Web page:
In January 1996, Nia Vardalos stepped onstage at an HBO-sponsored free theater "workspace" in Hollywood and made a bit of show business history with a 20-minute monologue about her mixed-up life. It was the first public telling of her now-famous yarn "My Big Fat Greek Wedding," which she continued to perform at HBO sessions as the months went by.
A year after that premiere, Vardalos registered a screenplay bearing the same theme and title with the Writers Guild of America. Two months later, the Library of Congress registered the copyright.
At the Oscars this evening, however, the comedian will be in contention as the writer of an original screenplay, not an adaptation of the material she already had performed -- a fact that has troubled some members of the Academy of Motion Picture Arts & Sciences.
In a Feb. 20 letter to the chair of the executive committee of the academy's writers branch, actress Dimitra Arlys -- one of three performers who participated in a first reading of Vardalos' movie script in June 1998 -- said the stage show was clearly the basis for the screenplay.
"That the Executive Committee has chosen to ignore this fact and has bent the rules to accommodate her is very disturbing," Arlys said.
Similar concerns have been voiced this year about "Gangs of New York," which is up for best original screenplay even though it was very loosely based on Herbert Asbury's 1928 book of the same title, which consisted of vignettes of the era rather than a plotline with characters.
Some Hollywood insiders have speculated privately that Vardalos and her producer-mentors at Tom Hanks' Playtone Pictures wanted "Greek Wedding" in the original screenplay category because the competition was not as strong. The nominees for best adapted screenplay are "Chicago," "The Hours," "Adap- tation," "The Pianist" and "About a Boy."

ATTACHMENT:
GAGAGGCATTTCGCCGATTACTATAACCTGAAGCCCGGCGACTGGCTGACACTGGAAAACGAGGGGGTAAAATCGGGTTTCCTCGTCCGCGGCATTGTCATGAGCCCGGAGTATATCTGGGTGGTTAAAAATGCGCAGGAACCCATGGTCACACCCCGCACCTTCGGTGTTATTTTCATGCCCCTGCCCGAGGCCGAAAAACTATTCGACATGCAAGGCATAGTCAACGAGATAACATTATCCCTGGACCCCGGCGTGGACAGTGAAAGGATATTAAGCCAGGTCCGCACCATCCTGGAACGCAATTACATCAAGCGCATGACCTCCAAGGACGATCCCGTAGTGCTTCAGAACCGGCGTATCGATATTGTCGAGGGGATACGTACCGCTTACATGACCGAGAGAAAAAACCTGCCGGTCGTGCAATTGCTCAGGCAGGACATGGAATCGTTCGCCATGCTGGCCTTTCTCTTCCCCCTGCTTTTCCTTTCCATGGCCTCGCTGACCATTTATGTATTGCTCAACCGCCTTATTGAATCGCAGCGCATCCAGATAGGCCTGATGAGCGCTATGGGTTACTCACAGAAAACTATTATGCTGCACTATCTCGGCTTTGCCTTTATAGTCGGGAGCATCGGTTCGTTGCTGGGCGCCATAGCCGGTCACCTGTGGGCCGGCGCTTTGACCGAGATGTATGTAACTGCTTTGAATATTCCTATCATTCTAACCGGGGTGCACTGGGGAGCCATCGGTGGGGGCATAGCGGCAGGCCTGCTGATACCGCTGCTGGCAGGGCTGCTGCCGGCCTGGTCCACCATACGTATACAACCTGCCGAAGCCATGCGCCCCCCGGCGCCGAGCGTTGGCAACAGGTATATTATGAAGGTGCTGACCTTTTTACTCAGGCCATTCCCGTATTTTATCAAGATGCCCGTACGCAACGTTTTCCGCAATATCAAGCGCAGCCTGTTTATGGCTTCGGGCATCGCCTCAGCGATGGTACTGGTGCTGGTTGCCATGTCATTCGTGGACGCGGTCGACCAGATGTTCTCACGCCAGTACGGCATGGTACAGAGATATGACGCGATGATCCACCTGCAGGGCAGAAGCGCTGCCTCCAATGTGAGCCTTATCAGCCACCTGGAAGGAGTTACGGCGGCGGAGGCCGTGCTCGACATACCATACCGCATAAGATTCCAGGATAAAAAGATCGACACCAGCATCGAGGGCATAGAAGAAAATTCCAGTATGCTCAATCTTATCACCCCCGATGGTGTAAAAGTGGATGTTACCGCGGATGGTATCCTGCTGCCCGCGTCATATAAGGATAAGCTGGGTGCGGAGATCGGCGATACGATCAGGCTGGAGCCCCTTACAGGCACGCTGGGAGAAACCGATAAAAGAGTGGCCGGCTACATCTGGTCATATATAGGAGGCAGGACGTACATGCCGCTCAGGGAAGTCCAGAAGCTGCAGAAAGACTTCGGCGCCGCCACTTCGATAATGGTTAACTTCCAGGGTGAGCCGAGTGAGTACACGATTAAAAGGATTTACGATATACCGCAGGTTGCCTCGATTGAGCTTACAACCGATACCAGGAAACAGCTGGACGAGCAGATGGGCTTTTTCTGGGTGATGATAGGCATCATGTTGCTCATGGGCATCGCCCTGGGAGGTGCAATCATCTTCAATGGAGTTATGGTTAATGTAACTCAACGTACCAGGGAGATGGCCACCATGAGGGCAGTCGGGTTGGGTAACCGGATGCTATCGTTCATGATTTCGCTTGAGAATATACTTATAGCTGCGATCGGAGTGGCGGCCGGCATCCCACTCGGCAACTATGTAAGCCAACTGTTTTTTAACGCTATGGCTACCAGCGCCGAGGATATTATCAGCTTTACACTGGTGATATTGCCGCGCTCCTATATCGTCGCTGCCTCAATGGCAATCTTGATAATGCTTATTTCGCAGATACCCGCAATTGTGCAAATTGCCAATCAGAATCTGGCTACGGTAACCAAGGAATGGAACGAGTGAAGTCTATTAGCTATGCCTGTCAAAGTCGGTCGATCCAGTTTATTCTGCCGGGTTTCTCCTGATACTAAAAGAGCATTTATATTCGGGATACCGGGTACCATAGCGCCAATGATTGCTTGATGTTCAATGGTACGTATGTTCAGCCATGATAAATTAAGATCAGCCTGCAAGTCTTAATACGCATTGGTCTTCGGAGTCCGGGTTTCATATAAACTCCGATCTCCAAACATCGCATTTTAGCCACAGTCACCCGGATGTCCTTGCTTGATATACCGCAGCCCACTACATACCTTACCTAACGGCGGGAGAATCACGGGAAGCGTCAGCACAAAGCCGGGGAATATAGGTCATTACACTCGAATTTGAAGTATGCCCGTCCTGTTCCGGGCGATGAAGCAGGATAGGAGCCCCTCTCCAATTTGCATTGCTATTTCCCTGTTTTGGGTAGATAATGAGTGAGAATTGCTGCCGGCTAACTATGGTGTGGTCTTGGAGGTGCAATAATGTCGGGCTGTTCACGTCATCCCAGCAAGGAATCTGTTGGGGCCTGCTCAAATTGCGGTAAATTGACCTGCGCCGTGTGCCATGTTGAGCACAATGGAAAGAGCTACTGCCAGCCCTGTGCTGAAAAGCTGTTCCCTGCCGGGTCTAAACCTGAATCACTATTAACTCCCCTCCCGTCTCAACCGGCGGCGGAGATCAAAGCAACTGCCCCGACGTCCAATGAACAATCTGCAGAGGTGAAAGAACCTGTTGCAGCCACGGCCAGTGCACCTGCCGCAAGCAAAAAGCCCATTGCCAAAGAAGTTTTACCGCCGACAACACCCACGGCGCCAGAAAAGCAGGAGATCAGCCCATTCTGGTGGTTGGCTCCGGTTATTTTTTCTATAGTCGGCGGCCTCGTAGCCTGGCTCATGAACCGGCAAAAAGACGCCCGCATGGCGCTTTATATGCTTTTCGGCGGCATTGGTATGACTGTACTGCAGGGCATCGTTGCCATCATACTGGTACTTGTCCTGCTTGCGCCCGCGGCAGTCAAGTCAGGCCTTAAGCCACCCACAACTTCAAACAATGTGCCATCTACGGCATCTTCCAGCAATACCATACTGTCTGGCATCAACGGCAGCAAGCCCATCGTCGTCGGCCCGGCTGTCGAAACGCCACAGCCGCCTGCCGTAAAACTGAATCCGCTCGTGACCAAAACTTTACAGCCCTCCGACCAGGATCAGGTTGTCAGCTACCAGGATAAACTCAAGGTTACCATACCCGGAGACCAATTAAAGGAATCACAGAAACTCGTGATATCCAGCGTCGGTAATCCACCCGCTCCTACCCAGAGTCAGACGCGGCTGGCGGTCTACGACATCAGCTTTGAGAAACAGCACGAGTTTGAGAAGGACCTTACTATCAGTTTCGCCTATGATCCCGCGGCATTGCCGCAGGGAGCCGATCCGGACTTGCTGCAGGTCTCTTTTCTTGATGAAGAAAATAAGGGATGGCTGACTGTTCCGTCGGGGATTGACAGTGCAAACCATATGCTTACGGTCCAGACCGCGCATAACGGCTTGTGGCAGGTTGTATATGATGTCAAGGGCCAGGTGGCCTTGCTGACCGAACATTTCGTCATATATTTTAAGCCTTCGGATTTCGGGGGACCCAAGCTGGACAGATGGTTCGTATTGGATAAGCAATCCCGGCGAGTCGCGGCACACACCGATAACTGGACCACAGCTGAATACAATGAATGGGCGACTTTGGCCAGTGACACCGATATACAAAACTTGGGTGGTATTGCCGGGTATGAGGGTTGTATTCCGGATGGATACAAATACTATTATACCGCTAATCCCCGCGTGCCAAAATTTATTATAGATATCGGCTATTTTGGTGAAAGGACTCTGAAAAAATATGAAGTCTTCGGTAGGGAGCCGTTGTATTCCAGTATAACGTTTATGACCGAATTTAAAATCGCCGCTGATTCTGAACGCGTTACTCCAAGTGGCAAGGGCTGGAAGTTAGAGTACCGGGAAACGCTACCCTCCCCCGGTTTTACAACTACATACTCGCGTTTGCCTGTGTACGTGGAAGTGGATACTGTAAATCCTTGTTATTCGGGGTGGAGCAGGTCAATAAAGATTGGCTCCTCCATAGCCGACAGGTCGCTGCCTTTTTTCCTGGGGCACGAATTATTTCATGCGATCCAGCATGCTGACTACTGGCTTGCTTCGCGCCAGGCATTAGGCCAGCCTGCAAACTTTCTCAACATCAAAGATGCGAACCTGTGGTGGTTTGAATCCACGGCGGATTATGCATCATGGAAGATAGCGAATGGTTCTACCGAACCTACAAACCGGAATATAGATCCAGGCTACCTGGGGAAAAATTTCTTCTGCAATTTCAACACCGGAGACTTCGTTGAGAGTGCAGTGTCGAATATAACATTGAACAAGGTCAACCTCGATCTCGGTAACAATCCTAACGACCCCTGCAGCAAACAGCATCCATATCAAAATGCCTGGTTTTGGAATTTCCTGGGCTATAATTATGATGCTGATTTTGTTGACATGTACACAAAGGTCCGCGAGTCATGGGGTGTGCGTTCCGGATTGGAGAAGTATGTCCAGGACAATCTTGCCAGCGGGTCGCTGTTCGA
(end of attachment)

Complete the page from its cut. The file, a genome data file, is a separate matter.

In an interview, Vardalos said the academy placed her screenplay in the proper category because her HBO Workspace performances were for family and friends to see her for free and were not in a professional venue.
"It was like telling a story in a bar," she said. "It wasn't a one-woman show at the Workspace."
However, a promotional flier described the 1996 stage act as just that -- "a one-woman show" -- with a producer, director and a title: "My Big Fat Greek Wedding."
Top officers at the motion picture academy declined to be interviewed for this story.
But in a statement, the organization's president, Frank Pierson, who sits on the committee that annually sorts more than 250 scripts into the "original" and "adapted" categories, said: "The academy is comfortable with its decision."
He said the committee voted unanimously to slot the script as an original after soliciting "clarifying replies" about its origin from Playtone.
Pierson took issue with the notion that the "original" category was easier this year and noted that "Greek Wedding" was nominated as an origi- nal screenplay by the Writers Guild of America for its awards.